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Acupuncture For Pain and Discomfort During Traditional Cancer Treatments

Aimee Brown LA MSOM has worked with patients under going conventional cancer treatments to relieve pain, nausea and other discomforts. Ms. Brown will work with insurance when possible and offers a flexible schedule and is available at 2 convenient locations.

Tapping Acupuncture

More studies and doctors back its use to limit side effects of cancer treatments

By KAWANZA NEWSON Milwaukee Journal Sentinel Posted: June 15, 2008

Connie Ferentz first noticed the pain and numbness in her toes shortly after ending chemotherapy treatment for breast cancer last December. Connie Ferentz got acupuncture treatments at Columbia St. Mary's Hospital to curb foot pain that resulted from cancer treatment. Now she can work out at the Wisconsin Athletic Club.

It didn�t bother her much during the day, although the pain began to wake her at night. The 58-year-old Glendale nurse knew things would progressively worsen and sought to do something fast. Within a month, Ferentz found herself inside a dimly lighted room in the radiation oncology unit at Columbia St. Mary�s Hospital, listening to soothing music while her feet were pricked with hair-like needles to release the tension they carried.

Ferentz said acupuncture immediately alleviated the pain in her right foot on her first visit. Within four treatments, the pain in her left foot had lessened. It�s been nearly four months and she�s still not plagued by foot discomfort. �I had tremendous relief,� she said. �I was amazed at how much change I had in the feeling of my feet.�

Acupuncture is an increasingly popular complementary treatment to standard cancer care. Studies continuously boost evidence that patients who seek acupuncture have drastic improvements in their treatment-related symptoms. Among the findings � decreased nausea, vomiting, pain and fatigue and improvements in anxiety, mood, insomnia and appetite.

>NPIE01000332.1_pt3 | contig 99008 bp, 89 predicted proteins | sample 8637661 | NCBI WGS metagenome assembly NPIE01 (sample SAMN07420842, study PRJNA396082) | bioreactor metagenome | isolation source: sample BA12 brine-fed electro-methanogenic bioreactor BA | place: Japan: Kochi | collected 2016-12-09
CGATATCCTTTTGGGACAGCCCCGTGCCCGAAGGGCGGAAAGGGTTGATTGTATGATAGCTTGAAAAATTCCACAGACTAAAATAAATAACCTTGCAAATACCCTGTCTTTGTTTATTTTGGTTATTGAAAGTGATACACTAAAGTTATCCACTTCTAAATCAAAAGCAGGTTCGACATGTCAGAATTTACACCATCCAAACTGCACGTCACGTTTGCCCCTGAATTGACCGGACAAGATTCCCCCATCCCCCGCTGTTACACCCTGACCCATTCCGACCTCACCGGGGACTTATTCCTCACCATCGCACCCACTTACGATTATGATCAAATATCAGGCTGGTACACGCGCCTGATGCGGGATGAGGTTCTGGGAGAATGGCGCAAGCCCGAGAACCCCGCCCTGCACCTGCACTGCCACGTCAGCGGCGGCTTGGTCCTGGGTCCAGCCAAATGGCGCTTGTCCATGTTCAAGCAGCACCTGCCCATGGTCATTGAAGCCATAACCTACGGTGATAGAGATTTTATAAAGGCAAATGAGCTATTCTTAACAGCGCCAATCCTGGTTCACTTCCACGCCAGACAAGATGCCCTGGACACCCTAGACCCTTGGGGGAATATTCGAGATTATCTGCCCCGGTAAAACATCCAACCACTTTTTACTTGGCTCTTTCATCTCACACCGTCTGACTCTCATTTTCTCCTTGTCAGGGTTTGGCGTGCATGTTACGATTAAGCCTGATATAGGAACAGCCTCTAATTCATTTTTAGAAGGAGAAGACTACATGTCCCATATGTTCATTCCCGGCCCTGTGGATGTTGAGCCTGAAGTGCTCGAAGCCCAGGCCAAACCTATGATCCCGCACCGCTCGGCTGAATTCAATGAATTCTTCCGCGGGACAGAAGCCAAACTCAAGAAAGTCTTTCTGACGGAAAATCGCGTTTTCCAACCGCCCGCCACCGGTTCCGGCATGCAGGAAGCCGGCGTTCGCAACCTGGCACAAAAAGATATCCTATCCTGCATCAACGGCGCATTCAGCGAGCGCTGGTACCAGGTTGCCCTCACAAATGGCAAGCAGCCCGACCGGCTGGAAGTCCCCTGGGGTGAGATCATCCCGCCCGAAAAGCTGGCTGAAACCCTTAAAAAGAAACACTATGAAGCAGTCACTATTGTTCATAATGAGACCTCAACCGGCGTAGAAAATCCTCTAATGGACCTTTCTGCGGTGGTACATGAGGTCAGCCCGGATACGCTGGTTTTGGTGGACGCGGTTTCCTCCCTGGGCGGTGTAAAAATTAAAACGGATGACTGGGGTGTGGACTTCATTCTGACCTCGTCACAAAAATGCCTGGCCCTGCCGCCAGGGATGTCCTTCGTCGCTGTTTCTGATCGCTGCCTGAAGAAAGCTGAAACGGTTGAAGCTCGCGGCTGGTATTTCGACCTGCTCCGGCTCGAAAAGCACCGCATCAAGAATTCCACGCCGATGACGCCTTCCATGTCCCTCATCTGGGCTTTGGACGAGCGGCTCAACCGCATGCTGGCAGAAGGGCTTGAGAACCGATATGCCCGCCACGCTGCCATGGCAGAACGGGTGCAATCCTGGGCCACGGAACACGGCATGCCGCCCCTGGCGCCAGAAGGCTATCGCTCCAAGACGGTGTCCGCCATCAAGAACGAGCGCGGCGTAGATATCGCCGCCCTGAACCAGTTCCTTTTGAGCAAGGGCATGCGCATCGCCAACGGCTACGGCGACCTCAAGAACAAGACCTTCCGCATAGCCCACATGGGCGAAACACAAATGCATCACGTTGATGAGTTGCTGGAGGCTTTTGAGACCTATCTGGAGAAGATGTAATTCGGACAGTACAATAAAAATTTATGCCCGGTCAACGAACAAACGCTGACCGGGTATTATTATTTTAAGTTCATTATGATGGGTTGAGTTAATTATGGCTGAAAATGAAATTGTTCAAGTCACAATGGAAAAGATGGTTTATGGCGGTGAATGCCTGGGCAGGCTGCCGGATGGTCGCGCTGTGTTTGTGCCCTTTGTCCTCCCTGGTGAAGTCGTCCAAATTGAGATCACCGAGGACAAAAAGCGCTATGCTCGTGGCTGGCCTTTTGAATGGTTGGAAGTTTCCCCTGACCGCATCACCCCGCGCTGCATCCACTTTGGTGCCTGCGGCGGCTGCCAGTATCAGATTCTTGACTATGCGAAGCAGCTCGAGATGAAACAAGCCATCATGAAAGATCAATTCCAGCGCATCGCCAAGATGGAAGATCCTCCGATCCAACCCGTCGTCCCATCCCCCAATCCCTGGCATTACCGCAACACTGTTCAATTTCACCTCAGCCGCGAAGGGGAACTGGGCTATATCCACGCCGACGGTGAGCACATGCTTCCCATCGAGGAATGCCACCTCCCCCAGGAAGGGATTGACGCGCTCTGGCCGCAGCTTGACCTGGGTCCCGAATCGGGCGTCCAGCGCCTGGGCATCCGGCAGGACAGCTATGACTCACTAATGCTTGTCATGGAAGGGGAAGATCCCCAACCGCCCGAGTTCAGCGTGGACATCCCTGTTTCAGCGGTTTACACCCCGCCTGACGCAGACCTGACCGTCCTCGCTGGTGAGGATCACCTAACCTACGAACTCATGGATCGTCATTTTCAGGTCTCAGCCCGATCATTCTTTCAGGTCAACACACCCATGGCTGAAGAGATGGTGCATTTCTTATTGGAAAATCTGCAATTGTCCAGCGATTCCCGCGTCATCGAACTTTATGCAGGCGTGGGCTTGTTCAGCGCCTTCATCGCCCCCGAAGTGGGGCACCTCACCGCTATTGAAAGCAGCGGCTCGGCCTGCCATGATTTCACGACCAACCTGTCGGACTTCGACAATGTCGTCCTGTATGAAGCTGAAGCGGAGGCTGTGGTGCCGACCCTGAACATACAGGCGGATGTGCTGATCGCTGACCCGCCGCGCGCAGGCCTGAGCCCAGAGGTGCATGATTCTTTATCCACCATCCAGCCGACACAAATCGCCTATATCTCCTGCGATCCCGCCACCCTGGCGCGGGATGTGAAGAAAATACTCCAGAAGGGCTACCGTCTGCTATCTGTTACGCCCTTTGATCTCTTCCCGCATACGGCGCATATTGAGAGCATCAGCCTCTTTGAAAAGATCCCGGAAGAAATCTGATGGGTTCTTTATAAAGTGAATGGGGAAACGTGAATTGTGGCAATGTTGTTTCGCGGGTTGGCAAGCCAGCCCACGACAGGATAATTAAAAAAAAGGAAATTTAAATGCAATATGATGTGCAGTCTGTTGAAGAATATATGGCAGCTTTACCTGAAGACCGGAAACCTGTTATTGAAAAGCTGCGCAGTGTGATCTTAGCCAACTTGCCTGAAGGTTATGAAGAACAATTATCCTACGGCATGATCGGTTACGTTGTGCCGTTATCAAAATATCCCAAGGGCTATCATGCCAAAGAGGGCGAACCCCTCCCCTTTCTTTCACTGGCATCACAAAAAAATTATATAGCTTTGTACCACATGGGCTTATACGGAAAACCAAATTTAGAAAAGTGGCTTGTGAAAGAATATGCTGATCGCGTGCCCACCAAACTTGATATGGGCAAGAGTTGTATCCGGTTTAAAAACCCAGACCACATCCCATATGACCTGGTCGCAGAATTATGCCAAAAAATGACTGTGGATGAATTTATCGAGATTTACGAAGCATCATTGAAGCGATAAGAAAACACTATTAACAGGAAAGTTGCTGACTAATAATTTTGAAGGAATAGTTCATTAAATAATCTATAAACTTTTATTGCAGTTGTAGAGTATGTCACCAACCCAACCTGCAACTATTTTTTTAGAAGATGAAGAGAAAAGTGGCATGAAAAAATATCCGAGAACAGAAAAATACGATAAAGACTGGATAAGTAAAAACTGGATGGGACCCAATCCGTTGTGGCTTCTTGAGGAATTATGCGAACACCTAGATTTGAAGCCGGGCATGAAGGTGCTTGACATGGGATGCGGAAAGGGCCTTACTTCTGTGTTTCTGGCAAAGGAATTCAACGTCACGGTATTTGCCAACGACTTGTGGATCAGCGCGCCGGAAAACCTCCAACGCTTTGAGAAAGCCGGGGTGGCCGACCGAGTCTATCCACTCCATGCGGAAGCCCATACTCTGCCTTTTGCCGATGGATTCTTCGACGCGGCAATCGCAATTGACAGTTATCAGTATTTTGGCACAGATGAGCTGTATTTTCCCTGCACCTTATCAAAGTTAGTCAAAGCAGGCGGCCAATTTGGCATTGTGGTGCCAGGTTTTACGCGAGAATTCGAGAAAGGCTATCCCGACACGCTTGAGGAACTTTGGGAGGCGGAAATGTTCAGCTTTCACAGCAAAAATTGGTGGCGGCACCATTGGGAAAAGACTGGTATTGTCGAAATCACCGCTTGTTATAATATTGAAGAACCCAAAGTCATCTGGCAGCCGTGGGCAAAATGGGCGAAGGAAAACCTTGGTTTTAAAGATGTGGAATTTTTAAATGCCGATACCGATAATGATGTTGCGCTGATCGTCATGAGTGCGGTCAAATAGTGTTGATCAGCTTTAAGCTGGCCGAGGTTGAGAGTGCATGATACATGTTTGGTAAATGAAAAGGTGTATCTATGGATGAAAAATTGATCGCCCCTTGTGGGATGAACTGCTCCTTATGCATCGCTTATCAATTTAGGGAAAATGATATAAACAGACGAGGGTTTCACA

At a meeting of cancer specialists this month in Chicago, researchers showed that acupuncture relieved pain and neck or shoulder dysfunction among patients who had undergone surgery and radiation to treat their head and neck cancer. The study, which was conducted by researchers at Memorial Sloan-Kettering Cancer Center, also found that acupuncture alleviated xerostomia, a condition characterized by an inability to produce saliva.

The patients randomly were assigned to receive either weekly acupuncture or usual care that included pain medication and physical therapy. Patients in the acupuncture group also were allowed to take pain medication, if needed. Among the 70 patients in the study, 39% in the acupuncture group reported improvements in their symptoms, compared with 7% in the control group.

However, further study is needed before acupuncture is formally recommended for treatment of pain and dysfunction in patients with head and neck cancer, said David Pfister, Sloan-Kettering�s chief of head and neck medical oncology who presented the findings.

Balancing yin, yang

Acupuncture is a form of traditional Chinese medicine that involves stimulation of points on the body using a variety of techniques, primarily super-thin needles. The technique seeks to unblock the flow of qi, which results from an imbalance of two opposing and inseparable forces called yin and yang. Yin represents cold, slow or passive aspects of the person, while yang represents hot, excited or active aspects. Balance is needed to maintain spiritual, emotional, mental and physical health.

According to the 2002 National Health Interview Survey, an estimated 8.2 million U.S. adults reported they had used acupuncture, and an estimated 2.1 million said they�d used acupuncture in the previous year.

�I would like to see it as a mainstream treatment for many of the symptoms that occur with cancer treatment,� said Lucille Marchand, a professor of medicine at the University of Wisconsin School of Medicine and Public Health in Madison and clinical director of integrative oncology services at the UW Carbone Comprehensive Cancer Center. Ideally, it would be used with each cancer patient throughout chemotherapy to minimize the side effects, she said.

For certified acupuncturist Adam Margolis, the technique represents a �gentle, pleasant and therapeutic way . . . to enhance cancer treatment without having to add another drug, which will have its own side effects.� Margolis, who treated Ferentz, said that there is a growing awareness of the benefits of acupuncture and that many patients are very receptive to the technique. �It�s one of the nicest things that will happen to some people while they�re in the hospital,� he said.

Ferentz now sees her acupuncturist once a month for a half-hour session. She�s not sure how much longer she�ll continue, but she wishes she�d started going a little sooner. �Acupuncture is a therapy, just like chemotherapy, not an event,� said Michael Culotti, a certified acupuncturist with Aurora Health Care. �You have to have subsequent visits, and people may need a series of treatments.�

But the important thing is that the patient sees an improvement in the quality of life, he said.

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